I've always thought there was too big of a discrepancy between nonresident & resident fees. I don't think the nonresident fees are too high, but making resident bull elk fees something on the order of $100 or so shouldn't really preclude the lower middle class from hunting. Hunters in most other states have to pay a lot more than that when you have to factor in our own resident license costs and lease fees for private land.

Another question I have is what does DOW really do? Seriously, the USFS or BLM conducts practically all habitat management activities on public land in Colardo. DOW has a very limited role. I know they conduct population surveys, provide game wardens (although I've never met one in 10+ years of hunting the state), and staff game check stations to see if they can run off every nonresident hunter, but what do they really do with all that money?

I'm definitely in favor of increasing quality in Colorado. A license system where everyone could hunt bulls at least every other year might be acceptable to most nonresidents. There would probably always be plenty of cow tags and deer tags to get in alternate years.
 

A-con

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Dec 23, 2000
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Fresno,Ca.
A hundred bucks might be a bit high for residents, but if they raised it to $50, and left cow tags cheap, the resident meat hunters would all go for cows, leaving more bulls to survive and grow larger.
Also, they should make the fourth season a drawing, like the first.
Most non-res would just go the second or third seasons, so they would still sell pleanty of the $480 OTC tags, and they could control the number of tags for the fouth, depending on the bull/cow raito.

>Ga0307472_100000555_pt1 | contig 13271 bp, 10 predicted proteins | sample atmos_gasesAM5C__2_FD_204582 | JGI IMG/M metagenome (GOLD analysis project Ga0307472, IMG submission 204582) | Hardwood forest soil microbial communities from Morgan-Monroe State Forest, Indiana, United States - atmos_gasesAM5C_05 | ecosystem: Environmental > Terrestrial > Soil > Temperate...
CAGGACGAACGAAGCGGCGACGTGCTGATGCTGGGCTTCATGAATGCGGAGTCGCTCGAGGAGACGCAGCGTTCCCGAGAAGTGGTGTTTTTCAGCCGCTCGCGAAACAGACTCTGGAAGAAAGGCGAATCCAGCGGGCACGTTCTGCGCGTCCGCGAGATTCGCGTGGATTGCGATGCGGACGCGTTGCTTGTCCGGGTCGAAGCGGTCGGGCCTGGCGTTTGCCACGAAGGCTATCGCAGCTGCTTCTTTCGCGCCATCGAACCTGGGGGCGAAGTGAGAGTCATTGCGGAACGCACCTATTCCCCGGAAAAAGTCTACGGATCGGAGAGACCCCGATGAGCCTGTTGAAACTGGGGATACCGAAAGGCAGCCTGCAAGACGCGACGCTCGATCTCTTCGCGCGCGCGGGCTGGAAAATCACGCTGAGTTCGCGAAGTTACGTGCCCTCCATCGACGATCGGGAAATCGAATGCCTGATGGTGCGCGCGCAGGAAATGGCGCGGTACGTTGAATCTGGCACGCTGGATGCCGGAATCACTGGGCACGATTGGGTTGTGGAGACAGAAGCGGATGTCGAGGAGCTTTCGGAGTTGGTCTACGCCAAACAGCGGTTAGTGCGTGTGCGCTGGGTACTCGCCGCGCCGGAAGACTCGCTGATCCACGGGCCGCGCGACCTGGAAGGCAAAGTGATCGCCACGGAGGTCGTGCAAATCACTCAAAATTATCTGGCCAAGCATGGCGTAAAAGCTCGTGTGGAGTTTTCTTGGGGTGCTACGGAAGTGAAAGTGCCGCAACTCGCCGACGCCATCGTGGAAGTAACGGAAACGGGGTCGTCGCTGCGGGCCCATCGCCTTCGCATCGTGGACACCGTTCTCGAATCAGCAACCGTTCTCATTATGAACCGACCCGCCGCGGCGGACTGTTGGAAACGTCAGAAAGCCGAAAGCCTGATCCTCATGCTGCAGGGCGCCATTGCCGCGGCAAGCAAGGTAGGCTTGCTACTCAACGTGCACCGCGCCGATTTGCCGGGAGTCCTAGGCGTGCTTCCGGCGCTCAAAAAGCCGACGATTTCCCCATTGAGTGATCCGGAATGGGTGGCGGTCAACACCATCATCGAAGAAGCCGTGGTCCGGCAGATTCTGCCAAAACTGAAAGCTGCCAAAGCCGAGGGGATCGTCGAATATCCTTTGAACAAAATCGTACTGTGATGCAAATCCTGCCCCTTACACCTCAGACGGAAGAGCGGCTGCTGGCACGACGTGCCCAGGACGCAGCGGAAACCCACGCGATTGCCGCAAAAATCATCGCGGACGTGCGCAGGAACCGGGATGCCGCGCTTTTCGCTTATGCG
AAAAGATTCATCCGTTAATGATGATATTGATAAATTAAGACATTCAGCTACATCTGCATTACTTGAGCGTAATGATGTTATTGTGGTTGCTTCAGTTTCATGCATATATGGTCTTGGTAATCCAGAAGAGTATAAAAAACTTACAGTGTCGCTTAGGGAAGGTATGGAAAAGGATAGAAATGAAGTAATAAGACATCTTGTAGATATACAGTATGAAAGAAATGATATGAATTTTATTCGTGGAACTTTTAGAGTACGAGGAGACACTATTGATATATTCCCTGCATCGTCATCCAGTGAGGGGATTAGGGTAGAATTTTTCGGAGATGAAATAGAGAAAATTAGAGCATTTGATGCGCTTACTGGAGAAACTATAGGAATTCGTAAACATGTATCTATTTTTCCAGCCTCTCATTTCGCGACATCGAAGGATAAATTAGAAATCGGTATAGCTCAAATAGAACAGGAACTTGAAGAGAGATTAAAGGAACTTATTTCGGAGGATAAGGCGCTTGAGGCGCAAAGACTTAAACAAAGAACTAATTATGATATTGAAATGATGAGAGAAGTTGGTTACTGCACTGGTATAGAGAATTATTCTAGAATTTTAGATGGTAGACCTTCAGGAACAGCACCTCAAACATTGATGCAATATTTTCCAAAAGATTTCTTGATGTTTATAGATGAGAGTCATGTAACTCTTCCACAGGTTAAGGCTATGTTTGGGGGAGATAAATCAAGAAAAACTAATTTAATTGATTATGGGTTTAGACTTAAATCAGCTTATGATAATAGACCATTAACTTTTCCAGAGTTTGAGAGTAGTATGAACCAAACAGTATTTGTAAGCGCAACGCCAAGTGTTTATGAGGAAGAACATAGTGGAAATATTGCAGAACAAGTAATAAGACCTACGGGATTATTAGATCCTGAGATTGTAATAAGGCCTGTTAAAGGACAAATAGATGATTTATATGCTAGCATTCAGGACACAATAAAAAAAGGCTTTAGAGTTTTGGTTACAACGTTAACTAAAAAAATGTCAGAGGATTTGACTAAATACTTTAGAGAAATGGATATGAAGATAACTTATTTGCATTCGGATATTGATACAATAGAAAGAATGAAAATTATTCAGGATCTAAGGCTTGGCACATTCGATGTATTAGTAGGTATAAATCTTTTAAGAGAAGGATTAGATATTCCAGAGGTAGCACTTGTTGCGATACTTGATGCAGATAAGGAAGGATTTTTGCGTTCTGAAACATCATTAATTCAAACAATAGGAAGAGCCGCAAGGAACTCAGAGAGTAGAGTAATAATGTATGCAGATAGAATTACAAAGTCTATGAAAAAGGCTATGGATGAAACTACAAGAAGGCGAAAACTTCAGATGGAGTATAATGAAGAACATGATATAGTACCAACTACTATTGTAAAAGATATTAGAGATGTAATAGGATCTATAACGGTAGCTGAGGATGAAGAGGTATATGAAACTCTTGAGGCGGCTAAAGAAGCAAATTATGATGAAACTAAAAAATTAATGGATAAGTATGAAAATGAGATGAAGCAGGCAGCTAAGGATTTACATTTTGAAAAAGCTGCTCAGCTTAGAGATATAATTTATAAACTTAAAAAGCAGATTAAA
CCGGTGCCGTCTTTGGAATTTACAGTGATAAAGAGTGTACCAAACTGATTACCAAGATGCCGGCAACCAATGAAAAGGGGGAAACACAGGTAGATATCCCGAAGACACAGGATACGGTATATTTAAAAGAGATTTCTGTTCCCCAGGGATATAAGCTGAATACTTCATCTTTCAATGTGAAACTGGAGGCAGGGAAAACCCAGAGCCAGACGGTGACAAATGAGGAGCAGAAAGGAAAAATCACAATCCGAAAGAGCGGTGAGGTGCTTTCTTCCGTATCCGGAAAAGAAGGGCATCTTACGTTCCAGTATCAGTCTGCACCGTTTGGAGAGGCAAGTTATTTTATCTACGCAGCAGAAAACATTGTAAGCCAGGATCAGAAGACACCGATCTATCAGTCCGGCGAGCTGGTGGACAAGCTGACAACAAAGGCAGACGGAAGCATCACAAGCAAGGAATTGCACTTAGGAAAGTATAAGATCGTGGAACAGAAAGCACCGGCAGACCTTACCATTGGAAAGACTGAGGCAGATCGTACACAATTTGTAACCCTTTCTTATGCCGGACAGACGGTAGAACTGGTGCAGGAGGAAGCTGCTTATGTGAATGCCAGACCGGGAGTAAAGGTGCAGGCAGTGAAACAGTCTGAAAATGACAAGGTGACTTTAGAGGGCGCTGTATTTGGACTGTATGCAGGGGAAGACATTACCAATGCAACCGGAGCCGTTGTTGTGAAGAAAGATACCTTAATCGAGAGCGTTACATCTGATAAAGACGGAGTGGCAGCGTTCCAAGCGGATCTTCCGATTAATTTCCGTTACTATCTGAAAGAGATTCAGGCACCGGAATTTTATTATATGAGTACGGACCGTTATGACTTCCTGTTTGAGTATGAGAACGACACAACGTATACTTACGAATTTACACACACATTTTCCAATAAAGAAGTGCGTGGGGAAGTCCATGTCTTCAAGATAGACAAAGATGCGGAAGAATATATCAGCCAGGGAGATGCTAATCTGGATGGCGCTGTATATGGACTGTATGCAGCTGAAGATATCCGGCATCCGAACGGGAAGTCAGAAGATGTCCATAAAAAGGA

That would also put less pressure on the bulls that get pushed out of the back country by snows, and harvested during the fourth season. More of them would grow up to be big bulls, and before long Colorado would start producing bigger bulls. More people would come and buy OTC tags during the second and third because of the chance of getting a "big bull". Result = more money for the DOW, and more happy hunters.
( damn, they should pay me for this stuff ! )
 

Boman

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Jan 24, 2002
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Colorado
The resident cost for an elk tag is $30. I think most residents would pay $50-$100 for a tag. I like the idea of 6pts or better rule too. I think if they did that along with keeping the cow tags cheap they could do well. I also think the Dow needs to work with the private landowners more to get hunters on those lands to take cows in areas that are way overpopulated. Lastly I think they should award hunters with a good bull tag (that takes 2 or 3 pts to draw not 15) or an extra point or two when they take a cow or two in overpopulated areas. Thats my 2cents.